Self awareness and relationships

Self awareness and relationships

Can becoming more self aware help our relationships?  Have a read of this article I wrote for recently launched website Pink Moods – which was published yesterday – to find out more

How Self Awareness Can Improve Your Relationships

What Self Awareness Is

Being self aware is understanding how our different beliefs, values, personalities, habits, thoughts, behaviours and feelings affect and influence us in our day-to-day lives. The more self aware we become, the better able we are to understand ourselves, improve the choices and decisions we make, experience more fulfilling relationships and ultimately lead happier lives.

We’ve all heard the term ‘emotional intelligence’ and how important it is to develop it if we want to be successful in life, especially in the area of relationships. It can be defined as our ability to identify and manage our own emotions, and use information about our own and other people’s emotions to guide our thinking and behaviour. It’s impossible to be emotionally intelligent without having self awareness; it’s like the foundation on which our emotional intelligence is built. So what can we do to get to know ourselves better?

Developing Self Awareness

Have you ever stopped to consider how your thoughts and the words you use influence the way you feel? Or how your feelings may unconsciously affect the way you behave? Or whether your beliefs about life might be negatively affecting your chance of having the job you want, or finding the right relationship?

Helping people develop their self-awareness is a large part of what counsellors and coaches do, and you may decide to invest in working with a professional to help you understand yourself better. But there is a lot you can do yourself, or with a trusted friend or two, to help you become more self-aware.

You could begin by starting to really pay attention to yourself – observe the way you handle things and how you feel in different situations, not just emotionally but also physically. Become familiar with your ‘gut’ reactions to things. Check in with yourself regularly by silently asking “How do I feel in this moment?” and see how your feelings change depending on the situations you experience throughout your day. Once you are clearer about how you feel about particular things, you can then start to consider why you feel that way? What might be influencing the feeling? Gradually you will find patterns emerging.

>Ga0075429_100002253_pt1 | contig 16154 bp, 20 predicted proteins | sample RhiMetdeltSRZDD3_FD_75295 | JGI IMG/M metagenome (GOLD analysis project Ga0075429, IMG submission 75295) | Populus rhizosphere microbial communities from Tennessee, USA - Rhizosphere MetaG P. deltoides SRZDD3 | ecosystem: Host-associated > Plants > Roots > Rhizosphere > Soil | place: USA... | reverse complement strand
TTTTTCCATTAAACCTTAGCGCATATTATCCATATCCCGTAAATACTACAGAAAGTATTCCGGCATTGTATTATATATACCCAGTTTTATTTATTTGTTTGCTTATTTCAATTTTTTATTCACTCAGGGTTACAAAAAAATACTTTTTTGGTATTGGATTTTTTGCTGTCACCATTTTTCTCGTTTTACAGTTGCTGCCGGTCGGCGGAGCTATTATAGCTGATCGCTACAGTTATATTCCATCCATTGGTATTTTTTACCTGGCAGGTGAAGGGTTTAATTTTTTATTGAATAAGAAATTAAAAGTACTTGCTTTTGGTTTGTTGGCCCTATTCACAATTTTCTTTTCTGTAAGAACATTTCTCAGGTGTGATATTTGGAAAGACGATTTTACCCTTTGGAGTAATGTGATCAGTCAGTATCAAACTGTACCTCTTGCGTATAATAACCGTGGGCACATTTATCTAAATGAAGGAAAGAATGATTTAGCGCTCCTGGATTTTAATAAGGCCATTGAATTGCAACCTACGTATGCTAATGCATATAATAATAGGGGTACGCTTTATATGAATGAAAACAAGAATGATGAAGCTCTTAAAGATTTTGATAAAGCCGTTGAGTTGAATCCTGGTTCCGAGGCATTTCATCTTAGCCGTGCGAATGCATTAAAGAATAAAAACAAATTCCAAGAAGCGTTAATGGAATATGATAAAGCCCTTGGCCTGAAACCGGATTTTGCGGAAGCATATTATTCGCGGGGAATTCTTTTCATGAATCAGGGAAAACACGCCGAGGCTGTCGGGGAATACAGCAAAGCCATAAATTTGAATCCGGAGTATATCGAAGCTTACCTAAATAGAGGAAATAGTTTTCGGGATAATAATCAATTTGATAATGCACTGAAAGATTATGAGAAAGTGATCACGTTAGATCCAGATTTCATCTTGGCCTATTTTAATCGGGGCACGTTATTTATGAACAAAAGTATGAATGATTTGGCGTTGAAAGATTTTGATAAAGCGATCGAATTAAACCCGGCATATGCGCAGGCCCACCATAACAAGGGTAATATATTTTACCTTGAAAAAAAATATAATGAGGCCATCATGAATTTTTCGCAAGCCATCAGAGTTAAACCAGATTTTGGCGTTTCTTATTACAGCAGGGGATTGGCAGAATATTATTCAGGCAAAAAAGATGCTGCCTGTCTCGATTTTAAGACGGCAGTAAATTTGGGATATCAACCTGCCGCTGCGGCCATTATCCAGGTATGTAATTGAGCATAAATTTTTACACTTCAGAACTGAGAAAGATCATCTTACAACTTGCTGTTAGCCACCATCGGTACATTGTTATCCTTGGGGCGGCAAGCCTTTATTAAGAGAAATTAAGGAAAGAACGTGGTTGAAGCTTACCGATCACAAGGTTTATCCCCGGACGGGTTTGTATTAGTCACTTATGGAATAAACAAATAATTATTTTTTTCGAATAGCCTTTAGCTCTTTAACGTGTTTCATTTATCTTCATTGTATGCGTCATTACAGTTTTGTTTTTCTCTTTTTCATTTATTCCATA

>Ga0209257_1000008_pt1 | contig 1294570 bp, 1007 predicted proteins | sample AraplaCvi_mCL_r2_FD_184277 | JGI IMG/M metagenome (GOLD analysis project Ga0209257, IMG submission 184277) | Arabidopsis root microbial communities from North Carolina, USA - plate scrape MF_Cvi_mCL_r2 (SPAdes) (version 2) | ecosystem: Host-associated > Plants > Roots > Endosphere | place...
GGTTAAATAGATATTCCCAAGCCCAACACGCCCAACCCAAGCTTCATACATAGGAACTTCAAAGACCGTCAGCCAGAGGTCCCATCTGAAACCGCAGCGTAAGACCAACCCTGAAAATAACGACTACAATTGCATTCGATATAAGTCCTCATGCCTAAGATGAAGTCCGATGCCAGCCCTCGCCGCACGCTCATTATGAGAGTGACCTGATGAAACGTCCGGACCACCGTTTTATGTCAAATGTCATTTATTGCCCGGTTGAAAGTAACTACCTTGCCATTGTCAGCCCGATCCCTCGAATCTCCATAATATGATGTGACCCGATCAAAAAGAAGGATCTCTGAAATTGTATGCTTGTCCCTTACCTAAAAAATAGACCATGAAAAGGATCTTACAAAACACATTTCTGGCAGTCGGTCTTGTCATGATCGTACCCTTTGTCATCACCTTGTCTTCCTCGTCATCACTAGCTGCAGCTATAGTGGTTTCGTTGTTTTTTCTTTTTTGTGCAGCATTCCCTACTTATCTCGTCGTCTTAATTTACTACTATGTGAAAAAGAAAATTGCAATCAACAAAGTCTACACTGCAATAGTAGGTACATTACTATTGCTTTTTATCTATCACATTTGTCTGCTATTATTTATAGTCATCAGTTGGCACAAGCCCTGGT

For example, you may have a pattern of pushing people away when they get too close (this could be because you have had your heart broken in the past and are sub-consciously afraid of allowing someone become too important in case they abandon you) or a pattern of ‘rescuing’ people or choosing needy partners (this could be due to unmet emotional needs within yourself).

As well as understanding our thoughts and feelings, we can also spend time finding out more about different aspects of ourselves. For example our likes and dislikes; strengths and weaknesses; fears and dreams. This can be a fun exercise: I remember one Christmas my daughter came up with a very creative idea for presents for all the females in the family. She gave us all a large screw top jar filled with tiny folded pieces of paper, together with a pretty notebook and pen. We were instructed to take out a piece of paper each day and answer the question that was printed on it – things like ‘My favourite band is/The happiest day of my life was/My most annoying habit is /My biggest regret is/My greatest fear is/ What dreams did I have as a child that I’ve given up on/ What’s missing to make my life perfect’ etc. The answers were to be written into the book, and then some months later we met up and took turns sharing them with each other. The activity taught us all a lot about ourselves, and sharing our answers was a very bonding experience.

You don’t have to share if you don’t want to, perhaps you could start keeping a journal to record your answers to similar questions privately. Take some time to really think about how you feel on a wide range of issues, and don’t censor or judge the answers you may arrive at, just observe the thoughts and feelings you have. You will discover loads of really valuable information about yourself! Things like your fears, passions, strengths, weaknesses, feelings about money, love, your work, your friends, and so much more.

The Impact on Your Relationships

Becoming more self-aware will have a profound effect on your relationships – whether these are with partners, friends, colleagues or acquaintances.

It is often said that until we form a close relationship with ourselves, and learn to love ourselves (warts and all!) no one else can really get close to us. A lack of connection can lead to problems relating to others, misunderstandings and breakdowns in communication.

When you know yourself better, and are clear about how you feel in any given situation, it will be much easier to communicate with others more openly and assertively. You will learn to take responsibility for yourself and your reactions to people, rather than blaming them. You will find conflict is greatly reduced, and you will become better able to see things from others’ points-of- view, and be willing to reach compromises. You may find it becomes clear you need to let go of some relationships as they are not really right for you, but those you choose to continue will feel more fulfilling. Either way, being in touch with your feelings and remaining true to them will bring great happiness and balance into your life.

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